Eating for Wellness with Ella Davar

Nutritionist Ella Davar’s personal health struggles help her maximize wellness for her patients

Nutritionist Ella Davar’s personal health struggles help her maximize wellness for her patients
Nutritionist Ella Davar’s personal health struggles help her maximize wellness for her patients.

By the time Ella Davar arrived at Canyon Ranch Resort & Spa in Miami Beach in 2013, she was exhausted by the gastrointestinal and skin issues she’d been dealing with for years. “I was bloated all the time,” she says.

Though she had seen doctors and holistic healers, tried fad diets, and shelled out a small fortune for supplements and creams, nothing helped. On a whim, she scheduled an appointment with the registered dietician at Canyon Ranch, who ran a food sensitivity and intolerance blood panel on Davar. The results revealed that she had an aversion to gluten, dairy, yeast, and alcohol. “At some point, I asked, ‘What am I supposed to be eating?’” Davar recalls about the restrictive diet she was prescribed. But finally, after years of discomfort, Davar felt relief.

“That one dietician changed my life by changing my relationship with food. I began to see it as medicine,” she says more than 10 years later. “It was no longer about what this one doctor said or the philosophy of an Ayurvedic diet or any of the information out there; it was about all the information I could get from my own body.”

Add antioxidant-rich berries
Add antioxidant-rich berries.

As her health improved, Davar quit her stressful job on Wall Street, became a yoga instructor and health coach, and enrolled in the clinical nutrition master’s program at New York University. Now her story has come full circle: she’s moved to Miami and works as a registered dietician in the same Miami Beach building (now the Carillon Miami Wellness Resort) she visited years ago—except she’s on the other side of the desk, helping clients who find themselves similarly bloated, breaking out, and uncomfortable.

“I specialize in personalized diets,” Davar explains. “I help people understand how food affects them specifically. But I also incorporate mindfulness practices.”

Mitigating stress is an important component of Davar’s treatment plans. “Not many people understand how a stressful lifestyle depletes us of nutrients,” she says, noting that the more stress a person is under, the more cortisol hormones their body produces. “Cortisol-driven adrenal fatigue is very often associated with malnourishment. So even if you have a healthy diet, it goes out the window when [you’re] stressed out.”

Davar founded the Gut-Brain Method, which incorporates personalized nutrition, food sensitivity panels, anti-aging techniques, stress management, and methods to optimize the gut microbiome—helping to decrease inflammation in the gut lining and increase the ratio of good bacteria. Rather than treating symptoms like heartburn, acne, bloating, sinus problems, or yeast infections, Davar seeks the root cause, testing clients for enzyme sufficiencies, infections, metabolic imbalances, and inflammation biomarkers. Often times, the culprit is in the gut.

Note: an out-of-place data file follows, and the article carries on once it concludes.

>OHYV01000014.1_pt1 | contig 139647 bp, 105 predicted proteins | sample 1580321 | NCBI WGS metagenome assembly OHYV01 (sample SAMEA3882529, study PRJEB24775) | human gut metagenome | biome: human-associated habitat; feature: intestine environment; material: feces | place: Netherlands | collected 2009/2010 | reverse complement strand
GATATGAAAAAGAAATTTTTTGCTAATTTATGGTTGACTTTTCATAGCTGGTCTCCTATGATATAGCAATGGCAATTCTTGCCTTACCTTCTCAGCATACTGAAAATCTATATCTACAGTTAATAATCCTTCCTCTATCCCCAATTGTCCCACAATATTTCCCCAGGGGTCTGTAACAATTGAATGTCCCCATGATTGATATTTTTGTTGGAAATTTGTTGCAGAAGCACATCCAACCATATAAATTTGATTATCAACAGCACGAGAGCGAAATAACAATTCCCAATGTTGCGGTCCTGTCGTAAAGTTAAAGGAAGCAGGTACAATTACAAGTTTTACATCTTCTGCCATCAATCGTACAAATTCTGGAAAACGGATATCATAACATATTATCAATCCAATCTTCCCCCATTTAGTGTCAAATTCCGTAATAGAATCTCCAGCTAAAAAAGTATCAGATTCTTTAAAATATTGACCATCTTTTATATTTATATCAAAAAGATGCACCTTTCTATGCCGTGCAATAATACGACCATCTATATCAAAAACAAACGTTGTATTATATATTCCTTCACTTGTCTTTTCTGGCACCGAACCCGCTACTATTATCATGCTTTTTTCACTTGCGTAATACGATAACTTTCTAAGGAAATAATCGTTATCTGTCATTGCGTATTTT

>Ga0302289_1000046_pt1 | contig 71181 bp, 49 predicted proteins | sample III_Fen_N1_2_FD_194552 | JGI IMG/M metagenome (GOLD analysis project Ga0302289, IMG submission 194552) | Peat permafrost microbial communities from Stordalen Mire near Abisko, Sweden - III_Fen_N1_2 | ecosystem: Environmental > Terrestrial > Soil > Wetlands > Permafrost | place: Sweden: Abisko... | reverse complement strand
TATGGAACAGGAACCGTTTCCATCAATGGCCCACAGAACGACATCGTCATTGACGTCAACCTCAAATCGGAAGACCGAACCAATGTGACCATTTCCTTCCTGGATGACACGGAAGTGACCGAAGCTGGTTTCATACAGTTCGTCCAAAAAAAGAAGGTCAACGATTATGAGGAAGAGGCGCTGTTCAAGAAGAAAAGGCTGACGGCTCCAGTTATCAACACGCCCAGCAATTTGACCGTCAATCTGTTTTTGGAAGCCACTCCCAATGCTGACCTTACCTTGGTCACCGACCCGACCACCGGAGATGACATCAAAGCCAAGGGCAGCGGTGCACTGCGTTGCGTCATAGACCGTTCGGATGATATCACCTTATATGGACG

“Our gut controls serotonin production, which is the feel-good hormone,” Davar explains. “Improving your gut microbiome and focusing on diverse nutrient intake can improve overall well-being, energy levels, immune function, and resilience.”

She’s even got a book in the works titled The You-tarian Diet, exploring how people’s lifestyles, ancestries, and genetics require unique nutrition plans. “Personalization is the future of my field: finding the answers within and creating the diet by yourself for yourself. My goal is to empower people to do that.”

Opt for foods high in omega-3 fatty acids
Opt for foods high in omega-3 fatty acids.

Gut Reset 101

1. Limit added sugar

“The bad bacteria and yeast in your gut thrives on sugar. Berries and fruits are great. The occasional [piece of] dark chocolate is okay. But I’m talking about white sugar and artificial sugars. The latter might be noncaloric, but they were created in a lab and can lead to microbiome imbalances because our bodies have a hard time metabolizing them.”

2. Incorporate more leafy green vegetables

“Green leafy vegetables are high in fiber, polyphenols, and sulforaphane that the liver needs to detoxify. They also make you feel full longer because they fill up your gut and keep you regular. They’re also low in calories.”

3. Add antioxidant-rich berries

“Berries are high in fiber and low in sugar compared to tropical fruits like bananas. They have a lot more fiber because of all their seeds, [and] the fiber helps the gut. Berries are also very beneficial for metabolism because their antioxidants support both your heart function and your mitochondrial health.”

4. Eat probiotic-friendly foods

“Yogurt, sauerkraut, kimchi, kombucha, fermented beets, and fermented pickles—all of these fermented foods are so full of good bacteria. They are great to improve and support the good bacteria in your gut.”

5. Opt for foods high in omega-3 fatty acids

“Salmon, trout, sardines, and mackerel are all incredible options. They’re high in omega-3 fatty acids, which are anti-inflammatory. They’re also high in protein and healthy fats. They’re satiating and great for those who want to lose weight and lower inflammation while improving gut health.”

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